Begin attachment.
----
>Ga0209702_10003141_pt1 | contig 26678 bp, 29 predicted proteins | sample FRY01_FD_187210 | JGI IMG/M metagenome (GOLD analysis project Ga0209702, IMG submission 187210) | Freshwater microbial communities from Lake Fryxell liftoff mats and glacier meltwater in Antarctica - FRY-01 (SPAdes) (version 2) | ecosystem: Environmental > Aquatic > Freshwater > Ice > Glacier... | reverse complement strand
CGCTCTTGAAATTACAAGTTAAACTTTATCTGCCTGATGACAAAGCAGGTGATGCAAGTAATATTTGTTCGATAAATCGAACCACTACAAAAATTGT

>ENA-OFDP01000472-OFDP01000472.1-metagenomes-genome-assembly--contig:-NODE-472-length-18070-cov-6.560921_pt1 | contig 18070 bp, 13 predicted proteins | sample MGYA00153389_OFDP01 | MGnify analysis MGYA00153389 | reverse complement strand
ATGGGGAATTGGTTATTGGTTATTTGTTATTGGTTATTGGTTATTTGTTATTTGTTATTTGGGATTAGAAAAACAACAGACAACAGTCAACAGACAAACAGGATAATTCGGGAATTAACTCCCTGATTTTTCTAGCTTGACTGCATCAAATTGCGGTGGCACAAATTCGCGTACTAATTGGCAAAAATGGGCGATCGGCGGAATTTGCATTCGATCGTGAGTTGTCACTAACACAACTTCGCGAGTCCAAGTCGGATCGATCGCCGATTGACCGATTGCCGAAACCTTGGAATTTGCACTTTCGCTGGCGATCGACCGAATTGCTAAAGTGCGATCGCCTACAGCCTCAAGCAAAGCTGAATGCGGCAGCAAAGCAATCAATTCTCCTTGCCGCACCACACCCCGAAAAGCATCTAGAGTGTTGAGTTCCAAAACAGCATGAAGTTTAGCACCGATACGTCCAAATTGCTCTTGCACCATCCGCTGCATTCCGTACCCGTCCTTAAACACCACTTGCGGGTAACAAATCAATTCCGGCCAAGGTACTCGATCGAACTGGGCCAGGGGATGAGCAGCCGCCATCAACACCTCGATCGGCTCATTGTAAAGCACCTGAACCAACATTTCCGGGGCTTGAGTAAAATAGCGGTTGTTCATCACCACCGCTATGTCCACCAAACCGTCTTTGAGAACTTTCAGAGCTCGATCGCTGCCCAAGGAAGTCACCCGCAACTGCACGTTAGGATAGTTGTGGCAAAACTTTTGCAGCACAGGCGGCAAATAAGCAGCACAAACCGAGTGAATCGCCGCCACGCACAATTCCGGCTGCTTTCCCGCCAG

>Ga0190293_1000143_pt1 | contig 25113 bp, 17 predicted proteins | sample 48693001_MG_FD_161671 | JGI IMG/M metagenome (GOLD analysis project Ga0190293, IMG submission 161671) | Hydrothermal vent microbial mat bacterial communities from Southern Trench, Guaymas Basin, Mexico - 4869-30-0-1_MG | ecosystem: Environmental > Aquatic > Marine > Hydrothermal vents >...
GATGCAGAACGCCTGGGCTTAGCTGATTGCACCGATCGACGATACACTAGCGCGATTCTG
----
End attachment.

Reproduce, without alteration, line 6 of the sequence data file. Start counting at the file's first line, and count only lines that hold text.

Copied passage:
GATGCAGAACGCCTGGGCTTAGCTGATTGCACCGATCGACGATACACTAGCGCGATTCTG